Pop Quiz. What are the three things a Microsoft developer can't live without? If you guessed: 1) Pizza, 2) Late-night Xbox play-offs, and 3) PREfast, you'd be pretty darn close. Okay, you're saying. I got the first two, obvious. But PREfast?
PREfast is a tool that identifies defects in C/C++ source code. It's the hot new setup for developers who want cleaner code.
The Programmers Productivity Research Center (PPRC) at Microsoft Research has been working for several years to help developers and testers find more bugs and measure performance. In fact, the tools have done such a good job of helping developers be more efficient that several of the tools must be run on major code bases before the products can be released.
A few years ago Microsoft customers started getting wind of the tools. They wanted them. They wanted to write higher-quality code that was free from annoying bugs. So, for the first time, teams from Microsoft and PPRC got together to release an internal tool to external customers.
PREfast is a static analysis tool that identifies defects in C/C++ source code. Developers and testers use it iteratively throughout the development process. PREfast plows through source code, one function at a time, and looks for coding patterns and incorrect code usage that may indicate a programming error. When Prefast finds an error it triggers a defect warning in the PREfast error log. Users can then view all defect warnings on a Web-based user interface (UI). In addition to the warning, the UI provides a snippet of the offending source code and a link to documentation that explains why the error was triggered.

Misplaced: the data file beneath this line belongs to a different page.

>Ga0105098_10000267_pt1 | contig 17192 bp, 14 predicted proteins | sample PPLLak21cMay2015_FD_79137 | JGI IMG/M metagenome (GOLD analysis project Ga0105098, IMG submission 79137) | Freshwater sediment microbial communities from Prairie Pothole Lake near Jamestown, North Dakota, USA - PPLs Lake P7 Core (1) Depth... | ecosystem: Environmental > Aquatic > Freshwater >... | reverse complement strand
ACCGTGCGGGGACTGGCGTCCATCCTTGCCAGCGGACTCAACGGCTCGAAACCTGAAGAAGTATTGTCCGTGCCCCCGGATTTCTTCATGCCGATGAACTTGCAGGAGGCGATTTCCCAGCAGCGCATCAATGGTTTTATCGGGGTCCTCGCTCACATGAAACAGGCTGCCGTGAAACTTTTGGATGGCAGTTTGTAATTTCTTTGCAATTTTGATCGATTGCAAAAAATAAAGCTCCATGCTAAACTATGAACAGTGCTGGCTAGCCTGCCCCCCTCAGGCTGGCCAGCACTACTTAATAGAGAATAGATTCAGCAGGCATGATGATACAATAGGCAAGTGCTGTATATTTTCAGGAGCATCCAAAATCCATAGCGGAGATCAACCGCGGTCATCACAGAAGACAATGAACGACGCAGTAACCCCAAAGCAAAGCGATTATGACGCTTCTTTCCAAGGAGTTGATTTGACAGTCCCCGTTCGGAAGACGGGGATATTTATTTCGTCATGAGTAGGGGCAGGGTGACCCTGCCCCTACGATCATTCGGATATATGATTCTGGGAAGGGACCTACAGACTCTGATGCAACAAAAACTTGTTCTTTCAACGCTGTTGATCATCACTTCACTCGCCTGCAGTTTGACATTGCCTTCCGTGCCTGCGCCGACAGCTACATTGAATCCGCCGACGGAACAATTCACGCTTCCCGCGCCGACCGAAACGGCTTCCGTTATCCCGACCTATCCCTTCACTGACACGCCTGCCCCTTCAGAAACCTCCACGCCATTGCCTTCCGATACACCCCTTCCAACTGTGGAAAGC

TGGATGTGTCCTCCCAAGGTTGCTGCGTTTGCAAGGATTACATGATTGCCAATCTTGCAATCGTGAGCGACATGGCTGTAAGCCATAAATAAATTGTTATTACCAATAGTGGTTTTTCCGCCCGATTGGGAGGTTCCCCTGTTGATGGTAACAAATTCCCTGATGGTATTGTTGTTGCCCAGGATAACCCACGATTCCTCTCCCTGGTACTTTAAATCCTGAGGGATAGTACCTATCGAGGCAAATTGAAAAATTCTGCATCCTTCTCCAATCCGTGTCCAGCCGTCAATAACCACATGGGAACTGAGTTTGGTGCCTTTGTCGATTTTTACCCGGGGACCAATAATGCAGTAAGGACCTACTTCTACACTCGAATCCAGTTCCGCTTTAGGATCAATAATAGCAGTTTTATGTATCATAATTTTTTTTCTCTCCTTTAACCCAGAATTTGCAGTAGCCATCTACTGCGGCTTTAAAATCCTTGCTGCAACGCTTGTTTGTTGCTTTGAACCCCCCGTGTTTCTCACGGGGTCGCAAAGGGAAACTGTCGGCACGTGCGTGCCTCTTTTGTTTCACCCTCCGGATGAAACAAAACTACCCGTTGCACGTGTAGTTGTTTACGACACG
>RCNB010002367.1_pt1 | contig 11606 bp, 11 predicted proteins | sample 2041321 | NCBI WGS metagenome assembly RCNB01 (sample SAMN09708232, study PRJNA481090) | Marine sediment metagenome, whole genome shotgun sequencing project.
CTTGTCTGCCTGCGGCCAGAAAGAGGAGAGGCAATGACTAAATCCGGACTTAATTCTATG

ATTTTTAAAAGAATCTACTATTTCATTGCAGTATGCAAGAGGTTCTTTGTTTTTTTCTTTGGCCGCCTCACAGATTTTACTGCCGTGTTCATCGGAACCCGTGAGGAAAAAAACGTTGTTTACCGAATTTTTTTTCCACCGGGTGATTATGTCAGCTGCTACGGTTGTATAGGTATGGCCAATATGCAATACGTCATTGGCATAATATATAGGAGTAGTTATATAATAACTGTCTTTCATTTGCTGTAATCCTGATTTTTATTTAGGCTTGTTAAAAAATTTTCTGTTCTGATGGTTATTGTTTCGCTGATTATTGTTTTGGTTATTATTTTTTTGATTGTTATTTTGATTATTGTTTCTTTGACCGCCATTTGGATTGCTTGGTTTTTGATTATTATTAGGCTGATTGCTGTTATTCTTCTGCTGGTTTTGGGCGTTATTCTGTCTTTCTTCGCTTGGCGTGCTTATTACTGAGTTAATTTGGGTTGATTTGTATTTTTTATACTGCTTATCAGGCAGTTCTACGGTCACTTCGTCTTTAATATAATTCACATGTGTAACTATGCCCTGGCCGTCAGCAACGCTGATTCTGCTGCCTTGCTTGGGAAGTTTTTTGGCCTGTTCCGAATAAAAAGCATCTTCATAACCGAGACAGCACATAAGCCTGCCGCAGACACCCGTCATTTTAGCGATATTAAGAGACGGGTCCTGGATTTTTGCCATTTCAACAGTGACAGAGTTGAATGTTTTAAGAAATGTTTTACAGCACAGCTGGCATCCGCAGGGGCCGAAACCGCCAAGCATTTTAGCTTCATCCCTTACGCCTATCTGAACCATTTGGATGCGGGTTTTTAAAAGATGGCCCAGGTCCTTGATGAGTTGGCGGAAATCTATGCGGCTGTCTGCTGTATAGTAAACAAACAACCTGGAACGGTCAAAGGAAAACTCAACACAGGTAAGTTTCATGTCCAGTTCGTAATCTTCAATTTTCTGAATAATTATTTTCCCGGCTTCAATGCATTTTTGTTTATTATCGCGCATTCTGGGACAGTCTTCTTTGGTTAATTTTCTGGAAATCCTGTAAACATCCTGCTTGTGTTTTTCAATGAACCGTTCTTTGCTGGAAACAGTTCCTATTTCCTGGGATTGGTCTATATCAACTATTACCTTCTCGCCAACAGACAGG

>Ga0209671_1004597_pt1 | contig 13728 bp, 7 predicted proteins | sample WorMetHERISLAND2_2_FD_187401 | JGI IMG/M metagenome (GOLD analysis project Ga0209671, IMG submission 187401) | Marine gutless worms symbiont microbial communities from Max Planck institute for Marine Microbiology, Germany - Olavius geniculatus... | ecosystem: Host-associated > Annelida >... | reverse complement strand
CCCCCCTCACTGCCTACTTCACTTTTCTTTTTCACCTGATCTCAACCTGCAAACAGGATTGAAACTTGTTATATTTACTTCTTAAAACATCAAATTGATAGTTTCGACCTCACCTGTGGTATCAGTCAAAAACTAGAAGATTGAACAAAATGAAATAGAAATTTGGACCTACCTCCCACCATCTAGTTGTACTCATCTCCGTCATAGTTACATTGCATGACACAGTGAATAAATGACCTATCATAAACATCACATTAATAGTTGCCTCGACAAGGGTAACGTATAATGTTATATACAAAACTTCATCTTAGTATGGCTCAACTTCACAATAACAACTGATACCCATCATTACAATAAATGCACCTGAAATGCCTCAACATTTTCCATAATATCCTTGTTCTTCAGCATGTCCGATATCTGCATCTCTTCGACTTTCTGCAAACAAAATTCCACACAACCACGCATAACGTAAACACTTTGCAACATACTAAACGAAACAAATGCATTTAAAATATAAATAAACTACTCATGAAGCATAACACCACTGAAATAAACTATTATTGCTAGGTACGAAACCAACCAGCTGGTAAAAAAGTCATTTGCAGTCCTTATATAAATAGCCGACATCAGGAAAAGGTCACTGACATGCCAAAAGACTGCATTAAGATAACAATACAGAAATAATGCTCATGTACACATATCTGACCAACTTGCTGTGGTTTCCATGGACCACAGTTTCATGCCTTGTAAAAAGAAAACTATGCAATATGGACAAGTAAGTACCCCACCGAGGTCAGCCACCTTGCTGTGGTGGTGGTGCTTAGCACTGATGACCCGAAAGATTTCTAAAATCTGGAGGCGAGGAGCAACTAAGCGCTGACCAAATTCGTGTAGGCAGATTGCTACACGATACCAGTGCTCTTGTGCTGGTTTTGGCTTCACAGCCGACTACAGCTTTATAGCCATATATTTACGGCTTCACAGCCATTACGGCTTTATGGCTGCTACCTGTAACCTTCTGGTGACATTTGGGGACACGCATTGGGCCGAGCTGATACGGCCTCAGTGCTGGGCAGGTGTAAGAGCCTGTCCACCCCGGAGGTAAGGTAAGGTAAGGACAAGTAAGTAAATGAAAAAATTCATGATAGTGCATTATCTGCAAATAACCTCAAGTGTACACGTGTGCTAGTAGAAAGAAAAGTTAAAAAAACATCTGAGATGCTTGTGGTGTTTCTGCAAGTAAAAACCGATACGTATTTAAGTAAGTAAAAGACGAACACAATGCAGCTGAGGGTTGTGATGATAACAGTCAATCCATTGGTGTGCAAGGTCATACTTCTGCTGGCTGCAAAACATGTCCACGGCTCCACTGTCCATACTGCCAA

PREfast helps developers perform quick desktop error detection without having to install SQL Server and IIS. The tool can detect a wide variety of defects, including the use of functions with known security problems or common programming errors such as hiding global declarations with a local declaration. It handles resource management issues such as not checking memory allocation before use and not freeing memory after use.
The first internal release of PREfast was in early 2001. It originally offered a basic set of defect detection capabilities with a limited user interface. With each additional release, the team, led by Ramanathan Venkatapathy, worked to increase the value of the tool by offering additional defect detection and improving the UI.
Right from the start, PREfast had a big following within Microsoft. "We had over a thousand users, including the Office, SQL, and Windows teams," said Venkatapathy.
Its popularity led members of PPRC, Visual Studio Team Developer and Windows DDK, to discuss an external release of PREfast. The close collaboration of these teams led to the first external release of PREfast as part of the Windows DDK.
The Windows Driver Development Kit (DDK) team provides hardware developers and device driver writers with information about developing, debugging, and testing their products. PREfast was first released externally as part of the Windows .NET Server 2003 DDK in spring of 2003. Because this was the first PPRC tool to be released outside the company, the initial offering was a pared down version of the internal PREfast tool.
The Visual Studio Team Developer is responsible for providing tools that enable developers and testers to create high quality Enterprise software.
The Visual Studio Team Developer has spent the past year integrating a fully functional version of PREfast into the Visual Studio environment and bringing it current with the latest version of the compiler. This will be part of Visual Studio Team System 2005 that is shipping the first half of next year. "This has been a great partnership," said Sean Sandys from the team. "Going forward, we will further develop and support PREfast. We will also continue to partner on new code analysis technologies with the PPRC team."